Two important recent breakthroughs have been demonstrations of lenseless aberration-free imaging and the ability to out-run radiation damage using femtosecond pulses of illumination. For electron-beams, I’ll discuss prospects for outrunning damage and suggest a fast mode of image formation which provides high resolution despite the use of the large incoherent photocathode. I’ll also review our work using the hard x-ray pulsed laser at SLAC within our BioXFEL 6-campus NSF consortium (http://www.bioxfel.org), aimed at the application of x-ray lasers (XFELs) to biology. I’ll show molecular movies from light-sensitive proteins with 500 fs time resolution and near-atomic spatial resolution important for photosynthesis, using both crystals and solution scattering. I’ll also discuss work in my lab on methods for delivering a stream of hydrated samples across an XFEL or TEM beam (each destroyed, after producing a useful elastic scattering).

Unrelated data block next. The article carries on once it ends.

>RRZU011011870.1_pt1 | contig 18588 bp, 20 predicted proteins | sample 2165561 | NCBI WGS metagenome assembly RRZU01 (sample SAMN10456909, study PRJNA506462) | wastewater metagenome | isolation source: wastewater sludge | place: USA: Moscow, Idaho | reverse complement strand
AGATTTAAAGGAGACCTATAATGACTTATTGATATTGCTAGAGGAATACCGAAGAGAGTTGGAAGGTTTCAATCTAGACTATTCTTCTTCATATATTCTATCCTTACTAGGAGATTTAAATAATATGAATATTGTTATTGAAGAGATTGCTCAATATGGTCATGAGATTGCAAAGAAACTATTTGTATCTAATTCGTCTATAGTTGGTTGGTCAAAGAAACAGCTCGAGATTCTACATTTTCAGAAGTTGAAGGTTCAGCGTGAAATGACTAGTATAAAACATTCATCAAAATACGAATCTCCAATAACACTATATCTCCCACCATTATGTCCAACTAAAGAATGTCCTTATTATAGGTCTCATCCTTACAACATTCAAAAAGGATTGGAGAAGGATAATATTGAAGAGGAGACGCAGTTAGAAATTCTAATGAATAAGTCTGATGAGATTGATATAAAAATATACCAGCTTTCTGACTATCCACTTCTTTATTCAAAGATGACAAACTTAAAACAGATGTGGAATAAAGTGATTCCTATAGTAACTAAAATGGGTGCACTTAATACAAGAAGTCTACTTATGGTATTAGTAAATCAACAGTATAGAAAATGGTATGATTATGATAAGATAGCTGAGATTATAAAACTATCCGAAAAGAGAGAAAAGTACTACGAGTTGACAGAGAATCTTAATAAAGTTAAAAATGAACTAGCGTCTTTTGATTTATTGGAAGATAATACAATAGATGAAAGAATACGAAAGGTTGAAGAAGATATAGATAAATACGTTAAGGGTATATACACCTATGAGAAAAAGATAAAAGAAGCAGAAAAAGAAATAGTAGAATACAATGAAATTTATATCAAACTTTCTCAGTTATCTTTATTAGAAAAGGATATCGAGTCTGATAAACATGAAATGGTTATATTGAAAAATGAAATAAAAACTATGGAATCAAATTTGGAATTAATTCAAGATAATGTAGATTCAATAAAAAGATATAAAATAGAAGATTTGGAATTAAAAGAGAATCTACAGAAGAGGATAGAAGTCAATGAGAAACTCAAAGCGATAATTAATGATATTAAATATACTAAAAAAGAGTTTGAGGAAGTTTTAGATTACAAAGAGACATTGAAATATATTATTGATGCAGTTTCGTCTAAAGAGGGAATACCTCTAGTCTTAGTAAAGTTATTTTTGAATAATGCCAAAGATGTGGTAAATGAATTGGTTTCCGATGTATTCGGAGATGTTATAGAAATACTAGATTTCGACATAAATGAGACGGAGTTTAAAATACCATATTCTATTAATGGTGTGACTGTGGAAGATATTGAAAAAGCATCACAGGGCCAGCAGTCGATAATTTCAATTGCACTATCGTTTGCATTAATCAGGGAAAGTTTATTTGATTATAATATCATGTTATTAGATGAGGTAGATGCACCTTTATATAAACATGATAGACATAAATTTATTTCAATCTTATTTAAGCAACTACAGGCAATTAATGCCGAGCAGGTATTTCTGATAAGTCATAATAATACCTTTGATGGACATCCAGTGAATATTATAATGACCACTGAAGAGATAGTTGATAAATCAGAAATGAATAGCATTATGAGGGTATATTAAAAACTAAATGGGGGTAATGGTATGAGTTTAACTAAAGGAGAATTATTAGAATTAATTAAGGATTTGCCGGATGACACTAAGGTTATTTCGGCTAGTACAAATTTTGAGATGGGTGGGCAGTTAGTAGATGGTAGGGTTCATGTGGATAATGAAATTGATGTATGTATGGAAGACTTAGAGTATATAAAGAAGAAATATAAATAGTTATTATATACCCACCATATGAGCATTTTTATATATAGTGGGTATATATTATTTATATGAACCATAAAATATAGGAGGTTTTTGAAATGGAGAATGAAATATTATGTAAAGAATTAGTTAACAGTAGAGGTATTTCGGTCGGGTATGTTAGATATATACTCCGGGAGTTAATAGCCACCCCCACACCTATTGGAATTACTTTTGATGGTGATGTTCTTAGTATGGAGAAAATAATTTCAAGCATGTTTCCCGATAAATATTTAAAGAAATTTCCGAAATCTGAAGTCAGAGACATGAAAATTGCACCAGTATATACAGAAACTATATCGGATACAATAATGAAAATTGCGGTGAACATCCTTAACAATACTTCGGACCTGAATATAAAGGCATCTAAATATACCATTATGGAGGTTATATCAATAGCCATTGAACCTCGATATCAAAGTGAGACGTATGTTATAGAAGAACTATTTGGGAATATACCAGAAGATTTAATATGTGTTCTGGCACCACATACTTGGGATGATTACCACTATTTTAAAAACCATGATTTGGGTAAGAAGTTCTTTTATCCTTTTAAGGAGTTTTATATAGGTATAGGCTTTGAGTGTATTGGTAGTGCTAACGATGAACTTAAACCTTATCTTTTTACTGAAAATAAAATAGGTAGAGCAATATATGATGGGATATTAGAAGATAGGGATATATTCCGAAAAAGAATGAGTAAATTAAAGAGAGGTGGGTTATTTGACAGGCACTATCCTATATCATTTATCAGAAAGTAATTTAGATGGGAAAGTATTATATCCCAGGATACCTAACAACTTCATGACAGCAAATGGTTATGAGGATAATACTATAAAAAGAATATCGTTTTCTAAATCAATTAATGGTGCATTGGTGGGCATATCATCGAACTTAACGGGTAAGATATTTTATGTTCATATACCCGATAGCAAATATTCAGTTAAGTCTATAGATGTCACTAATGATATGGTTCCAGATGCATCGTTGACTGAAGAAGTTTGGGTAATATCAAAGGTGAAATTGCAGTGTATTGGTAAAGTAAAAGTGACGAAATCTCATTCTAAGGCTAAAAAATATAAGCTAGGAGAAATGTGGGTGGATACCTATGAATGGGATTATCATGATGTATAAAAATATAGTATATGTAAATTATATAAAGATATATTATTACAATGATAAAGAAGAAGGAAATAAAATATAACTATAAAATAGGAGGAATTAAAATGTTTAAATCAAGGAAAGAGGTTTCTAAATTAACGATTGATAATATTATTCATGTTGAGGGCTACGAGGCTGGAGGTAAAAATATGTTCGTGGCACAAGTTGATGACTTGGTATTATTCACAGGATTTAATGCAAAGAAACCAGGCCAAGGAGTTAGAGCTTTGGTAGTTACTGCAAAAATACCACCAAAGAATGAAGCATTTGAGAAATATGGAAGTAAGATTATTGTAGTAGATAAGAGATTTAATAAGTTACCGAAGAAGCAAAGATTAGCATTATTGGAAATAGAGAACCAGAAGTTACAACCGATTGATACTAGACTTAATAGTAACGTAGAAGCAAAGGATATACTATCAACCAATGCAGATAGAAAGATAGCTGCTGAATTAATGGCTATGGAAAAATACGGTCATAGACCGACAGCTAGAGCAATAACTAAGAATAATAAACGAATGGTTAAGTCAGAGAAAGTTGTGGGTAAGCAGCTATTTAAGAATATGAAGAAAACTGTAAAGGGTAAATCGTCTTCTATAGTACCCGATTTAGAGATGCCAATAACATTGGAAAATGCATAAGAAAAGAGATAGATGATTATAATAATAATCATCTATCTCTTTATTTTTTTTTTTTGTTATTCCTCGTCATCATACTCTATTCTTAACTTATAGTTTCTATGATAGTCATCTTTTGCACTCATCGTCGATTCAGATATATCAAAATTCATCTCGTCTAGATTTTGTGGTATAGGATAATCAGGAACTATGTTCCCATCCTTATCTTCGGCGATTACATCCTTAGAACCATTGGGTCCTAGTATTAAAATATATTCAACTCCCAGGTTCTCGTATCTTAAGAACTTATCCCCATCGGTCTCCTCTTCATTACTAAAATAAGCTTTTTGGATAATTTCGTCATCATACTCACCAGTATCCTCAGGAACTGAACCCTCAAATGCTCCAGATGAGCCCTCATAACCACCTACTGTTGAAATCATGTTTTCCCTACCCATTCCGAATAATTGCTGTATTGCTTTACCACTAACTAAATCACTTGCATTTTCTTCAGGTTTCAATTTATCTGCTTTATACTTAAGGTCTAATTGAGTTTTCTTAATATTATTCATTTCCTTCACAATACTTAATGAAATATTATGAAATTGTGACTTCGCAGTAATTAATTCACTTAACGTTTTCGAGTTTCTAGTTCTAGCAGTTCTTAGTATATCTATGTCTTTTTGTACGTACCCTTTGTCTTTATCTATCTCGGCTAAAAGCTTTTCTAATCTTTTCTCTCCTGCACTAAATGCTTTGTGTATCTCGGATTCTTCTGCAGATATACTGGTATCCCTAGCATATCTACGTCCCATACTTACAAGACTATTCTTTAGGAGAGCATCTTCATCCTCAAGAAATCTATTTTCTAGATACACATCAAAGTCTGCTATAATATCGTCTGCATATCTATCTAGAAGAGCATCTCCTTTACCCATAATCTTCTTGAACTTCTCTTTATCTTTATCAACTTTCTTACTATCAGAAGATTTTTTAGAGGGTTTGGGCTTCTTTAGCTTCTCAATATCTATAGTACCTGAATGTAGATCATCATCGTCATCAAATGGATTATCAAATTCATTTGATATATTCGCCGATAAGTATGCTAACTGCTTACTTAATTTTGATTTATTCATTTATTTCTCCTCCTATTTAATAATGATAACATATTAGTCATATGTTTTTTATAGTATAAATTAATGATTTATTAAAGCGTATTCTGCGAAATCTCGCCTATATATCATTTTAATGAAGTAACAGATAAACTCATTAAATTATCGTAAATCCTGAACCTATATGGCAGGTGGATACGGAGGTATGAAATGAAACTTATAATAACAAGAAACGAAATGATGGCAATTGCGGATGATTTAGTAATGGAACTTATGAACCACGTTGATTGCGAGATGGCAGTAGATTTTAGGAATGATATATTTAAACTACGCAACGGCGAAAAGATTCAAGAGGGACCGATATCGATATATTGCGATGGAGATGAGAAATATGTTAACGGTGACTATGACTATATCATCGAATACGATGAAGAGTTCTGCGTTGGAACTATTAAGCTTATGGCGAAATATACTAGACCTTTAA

Regents' Prof John C.H. Spence FRS is Richard Snell Professor of Physics at Arizona State University where he teaches condensed matter physics. He completed a Ph.D. in physics at Melbourne University in Australia, followed by postdoc at Oxford University's materials department. His group undertakes research in diffraction physics and new microscopies for materials science and biology. See https://live-spence.ws.asu.edu. He is a Foreign Member of the Royal Society, the author of texts on electron microscopy, and was recently awarded the Buerger Medal of ACA, the Cowley Medal of IFSM and the Distinguished Scientist Medal of MSA. He is currently director of science for the NSF’s BioXFEL Science and Technology Center, devoted to the application of X-ray lasers to structural and dynamic molecular biology. John is a Fellow the AAAS, APS, IOP and MSA, an overseas Fellow of Churchill College, and main editor of IUCrJ.